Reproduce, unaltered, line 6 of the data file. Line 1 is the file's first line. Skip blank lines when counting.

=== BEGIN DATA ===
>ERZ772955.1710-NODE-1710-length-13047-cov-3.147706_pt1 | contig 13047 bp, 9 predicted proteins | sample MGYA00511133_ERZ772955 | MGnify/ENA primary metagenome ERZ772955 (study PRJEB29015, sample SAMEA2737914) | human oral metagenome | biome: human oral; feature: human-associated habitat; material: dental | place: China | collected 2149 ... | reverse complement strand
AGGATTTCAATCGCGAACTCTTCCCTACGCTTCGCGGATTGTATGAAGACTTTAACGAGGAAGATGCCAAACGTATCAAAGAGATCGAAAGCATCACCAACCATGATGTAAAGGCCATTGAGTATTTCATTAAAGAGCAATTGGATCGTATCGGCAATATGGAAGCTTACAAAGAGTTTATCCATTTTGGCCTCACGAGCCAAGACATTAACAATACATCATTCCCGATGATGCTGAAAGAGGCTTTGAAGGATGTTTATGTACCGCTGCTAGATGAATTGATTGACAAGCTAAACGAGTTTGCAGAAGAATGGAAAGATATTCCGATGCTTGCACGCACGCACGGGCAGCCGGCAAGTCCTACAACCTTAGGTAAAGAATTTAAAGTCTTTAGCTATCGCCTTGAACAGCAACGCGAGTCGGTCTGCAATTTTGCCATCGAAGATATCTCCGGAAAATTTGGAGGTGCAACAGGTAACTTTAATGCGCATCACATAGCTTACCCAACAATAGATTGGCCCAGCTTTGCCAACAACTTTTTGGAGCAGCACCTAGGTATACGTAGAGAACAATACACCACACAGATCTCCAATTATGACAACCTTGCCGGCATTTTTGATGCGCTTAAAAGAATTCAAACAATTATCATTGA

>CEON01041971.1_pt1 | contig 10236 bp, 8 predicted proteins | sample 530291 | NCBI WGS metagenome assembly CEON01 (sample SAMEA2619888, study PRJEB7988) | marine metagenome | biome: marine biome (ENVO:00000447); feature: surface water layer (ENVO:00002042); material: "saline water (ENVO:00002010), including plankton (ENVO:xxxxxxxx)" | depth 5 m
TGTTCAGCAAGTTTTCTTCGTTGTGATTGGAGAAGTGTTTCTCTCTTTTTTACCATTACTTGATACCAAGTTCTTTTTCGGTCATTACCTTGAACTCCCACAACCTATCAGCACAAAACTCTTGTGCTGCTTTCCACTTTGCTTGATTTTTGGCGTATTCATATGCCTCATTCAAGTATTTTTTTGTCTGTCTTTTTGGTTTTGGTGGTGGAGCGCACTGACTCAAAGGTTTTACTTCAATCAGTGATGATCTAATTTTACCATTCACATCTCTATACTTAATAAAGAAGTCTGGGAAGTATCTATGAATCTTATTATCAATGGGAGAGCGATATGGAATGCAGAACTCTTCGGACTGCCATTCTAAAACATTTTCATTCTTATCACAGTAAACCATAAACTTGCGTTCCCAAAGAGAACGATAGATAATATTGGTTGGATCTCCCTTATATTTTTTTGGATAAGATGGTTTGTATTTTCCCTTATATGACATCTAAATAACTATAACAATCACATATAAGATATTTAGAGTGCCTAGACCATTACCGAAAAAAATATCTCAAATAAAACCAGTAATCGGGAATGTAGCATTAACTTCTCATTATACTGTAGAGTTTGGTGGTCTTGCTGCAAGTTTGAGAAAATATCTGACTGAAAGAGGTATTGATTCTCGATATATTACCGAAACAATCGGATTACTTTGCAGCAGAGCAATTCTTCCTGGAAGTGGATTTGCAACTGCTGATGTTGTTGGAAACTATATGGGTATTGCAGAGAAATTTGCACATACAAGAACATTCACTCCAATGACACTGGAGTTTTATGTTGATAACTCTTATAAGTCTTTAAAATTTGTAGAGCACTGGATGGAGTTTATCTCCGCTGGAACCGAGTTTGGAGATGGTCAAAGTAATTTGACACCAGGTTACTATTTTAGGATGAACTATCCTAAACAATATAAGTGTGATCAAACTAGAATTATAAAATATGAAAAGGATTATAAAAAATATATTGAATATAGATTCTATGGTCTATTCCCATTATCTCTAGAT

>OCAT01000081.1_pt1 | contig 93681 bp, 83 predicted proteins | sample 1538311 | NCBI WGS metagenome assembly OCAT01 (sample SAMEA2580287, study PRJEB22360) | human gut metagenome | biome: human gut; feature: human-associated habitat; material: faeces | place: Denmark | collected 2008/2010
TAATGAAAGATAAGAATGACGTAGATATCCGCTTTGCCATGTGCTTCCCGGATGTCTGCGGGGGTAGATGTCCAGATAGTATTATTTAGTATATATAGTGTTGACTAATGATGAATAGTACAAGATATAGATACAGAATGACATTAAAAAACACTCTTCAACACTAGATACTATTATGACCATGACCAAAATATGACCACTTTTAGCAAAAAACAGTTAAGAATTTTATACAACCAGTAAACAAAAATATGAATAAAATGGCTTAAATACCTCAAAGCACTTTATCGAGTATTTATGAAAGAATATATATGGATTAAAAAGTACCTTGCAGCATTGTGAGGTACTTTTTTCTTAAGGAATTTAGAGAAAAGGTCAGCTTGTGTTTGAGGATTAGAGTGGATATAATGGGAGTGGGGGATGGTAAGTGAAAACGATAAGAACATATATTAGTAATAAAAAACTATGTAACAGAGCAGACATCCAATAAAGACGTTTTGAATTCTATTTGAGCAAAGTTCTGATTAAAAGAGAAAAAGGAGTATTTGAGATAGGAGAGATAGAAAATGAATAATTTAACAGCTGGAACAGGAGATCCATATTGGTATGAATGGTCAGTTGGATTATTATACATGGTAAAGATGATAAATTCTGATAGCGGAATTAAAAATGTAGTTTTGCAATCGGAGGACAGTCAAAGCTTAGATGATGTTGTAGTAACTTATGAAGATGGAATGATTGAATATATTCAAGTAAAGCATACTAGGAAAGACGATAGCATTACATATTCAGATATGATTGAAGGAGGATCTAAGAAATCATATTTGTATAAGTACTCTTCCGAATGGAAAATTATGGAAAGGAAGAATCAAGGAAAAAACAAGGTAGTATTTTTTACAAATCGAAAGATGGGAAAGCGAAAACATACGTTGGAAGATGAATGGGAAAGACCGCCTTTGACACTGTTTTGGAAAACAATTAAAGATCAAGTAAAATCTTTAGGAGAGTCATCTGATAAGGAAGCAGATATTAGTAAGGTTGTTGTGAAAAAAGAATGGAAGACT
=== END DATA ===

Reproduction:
TAATGAAAGATAAGAATGACGTAGATATCCGCTTTGCCATGTGCTTCCCGGATGTCTGCGGGGGTAGATGTCCAGATAGTATTATTTAGTATATATAGTGTTGACTAATGATGAATAGTACAAGATATAGATACAGAATGACATTAAAAAACACTCTTCAACACTAGATACTATTATGACCATGACCAAAATATGACCACTTTTAGCAAAAAACAGTTAAGAATTTTATACAACCAGTAAACAAAAATATGAATAAAATGGCTTAAATACCTCAAAGCACTTTATCGAGTATTTATGAAAGAATATATATGGATTAAAAAGTACCTTGCAGCATTGTGAGGTACTTTTTTCTTAAGGAATTTAGAGAAAAGGTCAGCTTGTGTTTGAGGATTAGAGTGGATATAATGGGAGTGGGGGATGGTAAGTGAAAACGATAAGAACATATATTAGTAATAAAAAACTATGTAACAGAGCAGACATCCAATAAAGACGTTTTGAATTCTATTTGAGCAAAGTTCTGATTAAAAGAGAAAAAGGAGTATTTGAGATAGGAGAGATAGAAAATGAATAATTTAACAGCTGGAACAGGAGATCCATATTGGTATGAATGGTCAGTTGGATTATTATACATGGTAAAGATGATAAATTCTGATAGCGGAATTAAAAATGTAGTTTTGCAATCGGAGGACAGTCAAAGCTTAGATGATGTTGTAGTAACTTATGAAGATGGAATGATTGAATATATTCAAGTAAAGCATACTAGGAAAGACGATAGCATTACATATTCAGATATGATTGAAGGAGGATCTAAGAAATCATATTTGTATAAGTACTCTTCCGAATGGAAAATTATGGAAAGGAAGAATCAAGGAAAAAACAAGGTAGTATTTTTTACAAATCGAAAGATGGGAAAGCGAAAACATACGTTGGAAGATGAATGGGAAAGACCGCCTTTGACACTGTTTTGGAAAACAATTAAAGATCAAGTAAAATCTTTAGGAGAGTCATCTGATAAGGAAGCAGATATTAGTAAGGTTGTTGTGAAAAAAGAATGGAAGACT